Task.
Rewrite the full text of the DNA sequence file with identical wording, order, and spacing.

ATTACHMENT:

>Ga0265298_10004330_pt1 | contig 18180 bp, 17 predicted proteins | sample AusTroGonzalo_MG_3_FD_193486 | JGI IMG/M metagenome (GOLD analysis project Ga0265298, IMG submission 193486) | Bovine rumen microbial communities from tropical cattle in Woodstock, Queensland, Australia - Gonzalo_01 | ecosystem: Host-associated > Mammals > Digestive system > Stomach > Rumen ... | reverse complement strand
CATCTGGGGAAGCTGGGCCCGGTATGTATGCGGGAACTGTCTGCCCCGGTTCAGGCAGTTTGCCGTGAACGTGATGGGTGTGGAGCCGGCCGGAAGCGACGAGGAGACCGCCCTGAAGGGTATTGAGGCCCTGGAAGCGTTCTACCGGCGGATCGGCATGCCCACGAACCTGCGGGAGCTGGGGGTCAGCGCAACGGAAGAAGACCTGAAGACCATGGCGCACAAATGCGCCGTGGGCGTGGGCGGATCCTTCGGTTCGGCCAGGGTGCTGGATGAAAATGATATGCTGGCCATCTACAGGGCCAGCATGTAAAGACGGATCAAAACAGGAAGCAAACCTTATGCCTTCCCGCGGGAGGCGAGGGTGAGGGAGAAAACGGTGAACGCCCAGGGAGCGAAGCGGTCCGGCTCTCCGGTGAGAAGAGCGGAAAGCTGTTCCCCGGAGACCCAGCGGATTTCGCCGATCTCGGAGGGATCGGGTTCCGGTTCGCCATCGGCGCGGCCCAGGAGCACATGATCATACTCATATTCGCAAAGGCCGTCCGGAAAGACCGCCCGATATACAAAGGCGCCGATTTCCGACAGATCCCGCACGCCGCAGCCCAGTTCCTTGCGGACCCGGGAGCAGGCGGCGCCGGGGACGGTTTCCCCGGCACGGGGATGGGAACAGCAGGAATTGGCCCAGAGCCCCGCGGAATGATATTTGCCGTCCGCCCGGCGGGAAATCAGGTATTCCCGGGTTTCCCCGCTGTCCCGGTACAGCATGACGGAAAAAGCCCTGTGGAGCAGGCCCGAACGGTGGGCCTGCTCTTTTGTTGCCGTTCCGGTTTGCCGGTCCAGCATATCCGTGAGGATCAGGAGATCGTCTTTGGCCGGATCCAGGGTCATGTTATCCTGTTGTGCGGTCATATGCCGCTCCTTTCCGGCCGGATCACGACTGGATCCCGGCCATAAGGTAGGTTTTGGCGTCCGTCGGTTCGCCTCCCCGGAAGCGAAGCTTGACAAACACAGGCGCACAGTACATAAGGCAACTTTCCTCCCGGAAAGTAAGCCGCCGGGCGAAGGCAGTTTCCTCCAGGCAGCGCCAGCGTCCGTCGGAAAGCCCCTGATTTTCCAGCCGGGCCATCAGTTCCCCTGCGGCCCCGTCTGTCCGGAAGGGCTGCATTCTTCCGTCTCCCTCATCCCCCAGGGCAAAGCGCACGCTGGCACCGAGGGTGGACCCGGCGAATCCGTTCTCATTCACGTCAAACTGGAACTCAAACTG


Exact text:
>Ga0265298_10004330_pt1 | contig 18180 bp, 17 predicted proteins | sample AusTroGonzalo_MG_3_FD_193486 | JGI IMG/M metagenome (GOLD analysis project Ga0265298, IMG submission 193486) | Bovine rumen microbial communities from tropical cattle in Woodstock, Queensland, Australia - Gonzalo_01 | ecosystem: Host-associated > Mammals > Digestive system > Stomach > Rumen ... | reverse complement strand
CATCTGGGGAAGCTGGGCCCGGTATGTATGCGGGAACTGTCTGCCCCGGTTCAGGCAGTTTGCCGTGAACGTGATGGGTGTGGAGCCGGCCGGAAGCGACGAGGAGACCGCCCTGAAGGGTATTGAGGCCCTGGAAGCGTTCTACCGGCGGATCGGCATGCCCACGAACCTGCGGGAGCTGGGGGTCAGCGCAACGGAAGAAGACCTGAAGACCATGGCGCACAAATGCGCCGTGGGCGTGGGCGGATCCTTCGGTTCGGCCAGGGTGCTGGATGAAAATGATATGCTGGCCATCTACAGGGCCAGCATGTAAAGACGGATCAAAACAGGAAGCAAACCTTATGCCTTCCCGCGGGAGGCGAGGGTGAGGGAGAAAACGGTGAACGCCCAGGGAGCGAAGCGGTCCGGCTCTCCGGTGAGAAGAGCGGAAAGCTGTTCCCCGGAGACCCAGCGGATTTCGCCGATCTCGGAGGGATCGGGTTCCGGTTCGCCATCGGCGCGGCCCAGGAGCACATGATCATACTCATATTCGCAAAGGCCGTCCGGAAAGACCGCCCGATATACAAAGGCGCCGATTTCCGACAGATCCCGCACGCCGCAGCCCAGTTCCTTGCGGACCCGGGAGCAGGCGGCGCCGGGGACGGTTTCCCCGGCACGGGGATGGGAACAGCAGGAATTGGCCCAGAGCCCCGCGGAATGATATTTGCCGTCCGCCCGGCGGGAAATCAGGTATTCCCGGGTTTCCCCGCTGTCCCGGTACAGCATGACGGAAAAAGCCCTGTGGAGCAGGCCCGAACGGTGGGCCTGCTCTTTTGTTGCCGTTCCGGTTTGCCGGTCCAGCATATCCGTGAGGATCAGGAGATCGTCTTTGGCCGGATCCAGGGTCATGTTATCCTGTTGTGCGGTCATATGCCGCTCCTTTCCGGCCGGATCACGACTGGATCCCGGCCATAAGGTAGGTTTTGGCGTCCGTCGGTTCGCCTCCCCGGAAGCGAAGCTTGACAAACACAGGCGCACAGTACATAAGGCAACTTTCCTCCCGGAAAGTAAGCCGCCGGGCGAAGGCAGTTTCCTCCAGGCAGCGCCAGCGTCCGTCGGAAAGCCCCTGATTTTCCAGCCGGGCCATCAGTTCCCCTGCGGCCCCGTCTGTCCGGAAGGGCTGCATTCTTCCGTCTCCCTCATCCCCCAGGGCAAAGCGCACGCTGGCACCGAGGGTGGACCCGGCGAATCCGTTCTCATTCACGTCAAACTGGAACTCAAACTG